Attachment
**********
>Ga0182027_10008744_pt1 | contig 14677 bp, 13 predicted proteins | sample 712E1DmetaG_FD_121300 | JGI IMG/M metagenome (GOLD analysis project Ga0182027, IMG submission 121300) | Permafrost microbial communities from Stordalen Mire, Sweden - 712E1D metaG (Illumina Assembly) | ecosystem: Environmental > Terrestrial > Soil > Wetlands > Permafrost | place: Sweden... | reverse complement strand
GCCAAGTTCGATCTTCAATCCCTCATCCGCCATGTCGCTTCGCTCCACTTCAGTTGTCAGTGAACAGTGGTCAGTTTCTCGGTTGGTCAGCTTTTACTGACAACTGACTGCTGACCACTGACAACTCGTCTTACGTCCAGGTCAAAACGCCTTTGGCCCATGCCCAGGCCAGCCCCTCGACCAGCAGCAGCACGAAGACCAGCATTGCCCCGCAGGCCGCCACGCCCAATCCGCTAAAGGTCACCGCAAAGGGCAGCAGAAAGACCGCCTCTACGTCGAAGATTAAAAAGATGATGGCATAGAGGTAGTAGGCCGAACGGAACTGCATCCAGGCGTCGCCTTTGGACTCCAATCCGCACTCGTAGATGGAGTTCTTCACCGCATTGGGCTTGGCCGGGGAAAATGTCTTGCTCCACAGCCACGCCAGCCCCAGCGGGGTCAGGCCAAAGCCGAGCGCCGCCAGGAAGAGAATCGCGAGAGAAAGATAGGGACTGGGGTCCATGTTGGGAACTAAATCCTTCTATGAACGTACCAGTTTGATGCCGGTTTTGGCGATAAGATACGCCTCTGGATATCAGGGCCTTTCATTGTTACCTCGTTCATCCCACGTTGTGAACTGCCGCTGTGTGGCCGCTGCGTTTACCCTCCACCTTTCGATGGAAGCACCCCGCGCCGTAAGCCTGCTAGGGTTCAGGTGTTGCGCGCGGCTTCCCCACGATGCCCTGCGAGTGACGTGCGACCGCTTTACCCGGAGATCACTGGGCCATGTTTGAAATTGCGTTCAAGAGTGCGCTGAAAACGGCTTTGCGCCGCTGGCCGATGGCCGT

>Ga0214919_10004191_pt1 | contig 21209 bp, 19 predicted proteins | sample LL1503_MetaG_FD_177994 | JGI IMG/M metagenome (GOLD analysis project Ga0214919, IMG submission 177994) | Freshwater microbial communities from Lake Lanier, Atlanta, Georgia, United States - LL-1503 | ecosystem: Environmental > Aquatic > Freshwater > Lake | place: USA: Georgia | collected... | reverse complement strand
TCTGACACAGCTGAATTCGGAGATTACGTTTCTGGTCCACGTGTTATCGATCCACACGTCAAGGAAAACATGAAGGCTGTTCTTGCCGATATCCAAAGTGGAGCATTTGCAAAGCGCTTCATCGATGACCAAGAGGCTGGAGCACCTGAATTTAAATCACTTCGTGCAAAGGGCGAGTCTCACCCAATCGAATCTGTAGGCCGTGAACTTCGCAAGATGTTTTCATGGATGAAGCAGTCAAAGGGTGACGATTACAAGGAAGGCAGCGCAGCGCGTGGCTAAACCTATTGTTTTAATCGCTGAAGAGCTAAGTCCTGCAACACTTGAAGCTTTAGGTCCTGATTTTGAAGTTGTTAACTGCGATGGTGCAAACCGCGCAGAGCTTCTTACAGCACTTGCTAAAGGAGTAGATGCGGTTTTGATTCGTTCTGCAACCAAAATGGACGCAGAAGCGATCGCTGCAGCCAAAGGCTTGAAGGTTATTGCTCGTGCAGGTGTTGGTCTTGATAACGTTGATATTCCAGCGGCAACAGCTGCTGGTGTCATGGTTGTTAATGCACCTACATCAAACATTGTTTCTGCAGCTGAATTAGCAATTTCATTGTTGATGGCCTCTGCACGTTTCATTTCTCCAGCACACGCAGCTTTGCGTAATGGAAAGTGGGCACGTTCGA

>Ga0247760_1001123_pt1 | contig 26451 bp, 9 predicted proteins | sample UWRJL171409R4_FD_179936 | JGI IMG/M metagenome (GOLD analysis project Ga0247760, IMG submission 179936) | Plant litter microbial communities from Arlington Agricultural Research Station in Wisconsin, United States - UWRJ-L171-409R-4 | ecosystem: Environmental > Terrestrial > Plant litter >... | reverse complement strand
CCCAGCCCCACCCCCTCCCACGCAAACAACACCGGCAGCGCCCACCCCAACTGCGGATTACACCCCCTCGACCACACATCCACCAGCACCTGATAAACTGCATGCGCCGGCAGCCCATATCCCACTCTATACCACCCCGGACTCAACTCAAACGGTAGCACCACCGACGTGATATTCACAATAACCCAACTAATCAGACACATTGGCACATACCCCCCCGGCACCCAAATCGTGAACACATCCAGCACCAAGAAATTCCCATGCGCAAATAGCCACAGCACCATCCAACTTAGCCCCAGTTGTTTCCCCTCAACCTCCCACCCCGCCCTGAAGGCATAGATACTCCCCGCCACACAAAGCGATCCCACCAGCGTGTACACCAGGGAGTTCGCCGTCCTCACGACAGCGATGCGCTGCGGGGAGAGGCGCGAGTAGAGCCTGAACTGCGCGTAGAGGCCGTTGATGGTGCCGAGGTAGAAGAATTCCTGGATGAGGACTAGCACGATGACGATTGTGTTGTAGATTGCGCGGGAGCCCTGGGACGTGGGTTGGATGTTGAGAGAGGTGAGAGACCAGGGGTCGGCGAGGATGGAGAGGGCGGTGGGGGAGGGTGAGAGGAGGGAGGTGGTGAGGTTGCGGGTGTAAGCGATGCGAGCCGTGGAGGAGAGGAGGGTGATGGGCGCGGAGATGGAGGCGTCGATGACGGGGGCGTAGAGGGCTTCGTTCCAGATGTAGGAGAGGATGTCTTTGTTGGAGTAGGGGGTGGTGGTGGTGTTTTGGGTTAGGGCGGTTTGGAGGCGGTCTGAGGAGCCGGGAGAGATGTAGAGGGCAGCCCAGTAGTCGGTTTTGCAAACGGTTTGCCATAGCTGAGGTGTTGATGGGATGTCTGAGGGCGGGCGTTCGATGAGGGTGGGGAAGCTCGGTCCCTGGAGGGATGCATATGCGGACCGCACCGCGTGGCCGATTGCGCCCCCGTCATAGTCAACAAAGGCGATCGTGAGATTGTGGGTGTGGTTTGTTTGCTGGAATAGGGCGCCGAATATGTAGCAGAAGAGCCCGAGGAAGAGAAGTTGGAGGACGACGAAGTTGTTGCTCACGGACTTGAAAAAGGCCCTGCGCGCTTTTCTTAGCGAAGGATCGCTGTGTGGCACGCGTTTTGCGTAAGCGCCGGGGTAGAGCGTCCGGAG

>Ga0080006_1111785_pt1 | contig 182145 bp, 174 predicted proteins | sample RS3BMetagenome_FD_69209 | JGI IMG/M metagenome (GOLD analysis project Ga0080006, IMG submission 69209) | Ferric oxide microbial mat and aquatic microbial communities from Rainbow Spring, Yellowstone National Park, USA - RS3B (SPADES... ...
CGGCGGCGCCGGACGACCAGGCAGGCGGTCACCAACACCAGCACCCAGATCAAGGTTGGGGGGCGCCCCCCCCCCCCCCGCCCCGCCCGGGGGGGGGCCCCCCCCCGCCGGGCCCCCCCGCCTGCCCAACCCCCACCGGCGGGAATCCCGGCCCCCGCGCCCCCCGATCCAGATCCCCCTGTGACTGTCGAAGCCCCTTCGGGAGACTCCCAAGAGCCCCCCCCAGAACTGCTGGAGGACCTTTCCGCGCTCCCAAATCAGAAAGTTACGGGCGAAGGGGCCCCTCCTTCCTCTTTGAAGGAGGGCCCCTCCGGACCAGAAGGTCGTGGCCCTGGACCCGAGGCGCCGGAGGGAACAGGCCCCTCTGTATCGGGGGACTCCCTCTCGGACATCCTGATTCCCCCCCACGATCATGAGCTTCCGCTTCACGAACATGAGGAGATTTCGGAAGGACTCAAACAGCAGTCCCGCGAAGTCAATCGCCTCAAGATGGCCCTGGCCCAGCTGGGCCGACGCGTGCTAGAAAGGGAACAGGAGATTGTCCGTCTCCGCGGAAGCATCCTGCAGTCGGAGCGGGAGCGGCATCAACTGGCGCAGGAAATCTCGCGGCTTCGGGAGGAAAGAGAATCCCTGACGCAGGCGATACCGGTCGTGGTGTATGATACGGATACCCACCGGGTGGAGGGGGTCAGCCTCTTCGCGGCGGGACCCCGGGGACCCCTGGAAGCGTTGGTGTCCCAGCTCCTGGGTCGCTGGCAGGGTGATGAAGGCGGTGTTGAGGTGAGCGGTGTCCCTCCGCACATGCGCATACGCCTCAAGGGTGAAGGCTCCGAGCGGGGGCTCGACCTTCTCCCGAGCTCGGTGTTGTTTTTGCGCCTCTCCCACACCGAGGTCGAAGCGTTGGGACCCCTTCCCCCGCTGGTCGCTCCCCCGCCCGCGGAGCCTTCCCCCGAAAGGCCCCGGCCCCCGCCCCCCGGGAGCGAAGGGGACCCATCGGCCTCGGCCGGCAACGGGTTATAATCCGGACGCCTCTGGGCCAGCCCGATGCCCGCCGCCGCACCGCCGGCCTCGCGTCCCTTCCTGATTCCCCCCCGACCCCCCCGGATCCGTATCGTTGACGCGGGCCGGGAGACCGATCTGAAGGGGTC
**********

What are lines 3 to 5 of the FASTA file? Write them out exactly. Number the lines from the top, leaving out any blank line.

>Ga0214919_10004191_pt1 | contig 21209 bp, 19 predicted proteins | sample LL1503_MetaG_FD_177994 | JGI IMG/M metagenome (GOLD analysis project Ga0214919, IMG submission 177994) | Freshwater microbial communities from Lake Lanier, Atlanta, Georgia, United States - LL-1503 | ecosystem: Environmental > Aquatic > Freshwater > Lake | place: USA: Georgia | collected... | reverse complement strand
TCTGACACAGCTGAATTCGGAGATTACGTTTCTGGTCCACGTGTTATCGATCCACACGTCAAGGAAAACATGAAGGCTGTTCTTGCCGATATCCAAAGTGGAGCATTTGCAAAGCGCTTCATCGATGACCAAGAGGCTGGAGCACCTGAATTTAAATCACTTCGTGCAAAGGGCGAGTCTCACCCAATCGAATCTGTAGGCCGTGAACTTCGCAAGATGTTTTCATGGATGAAGCAGTCAAAGGGTGACGATTACAAGGAAGGCAGCGCAGCGCGTGGCTAAACCTATTGTTTTAATCGCTGAAGAGCTAAGTCCTGCAACACTTGAAGCTTTAGGTCCTGATTTTGAAGTTGTTAACTGCGATGGTGCAAACCGCGCAGAGCTTCTTACAGCACTTGCTAAAGGAGTAGATGCGGTTTTGATTCGTTCTGCAACCAAAATGGACGCAGAAGCGATCGCTGCAGCCAAAGGCTTGAAGGTTATTGCTCGTGCAGGTGTTGGTCTTGATAACGTTGATATTCCAGCGGCAACAGCTGCTGGTGTCATGGTTGTTAATGCACCTACATCAAACATTGTTTCTGCAGCTGAATTAGCAATTTCATTGTTGATGGCCTCTGCACGTTTCATTTCTCCAGCACACGCAGCTTTGCGTAATGGAAAGTGGGCACGTTCGA

>Ga0247760_1001123_pt1 | contig 26451 bp, 9 predicted proteins | sample UWRJL171409R4_FD_179936 | JGI IMG/M metagenome (GOLD analysis project Ga0247760, IMG submission 179936) | Plant litter microbial communities from Arlington Agricultural Research Station in Wisconsin, United States - UWRJ-L171-409R-4 | ecosystem: Environmental > Terrestrial > Plant litter >... | reverse complement strand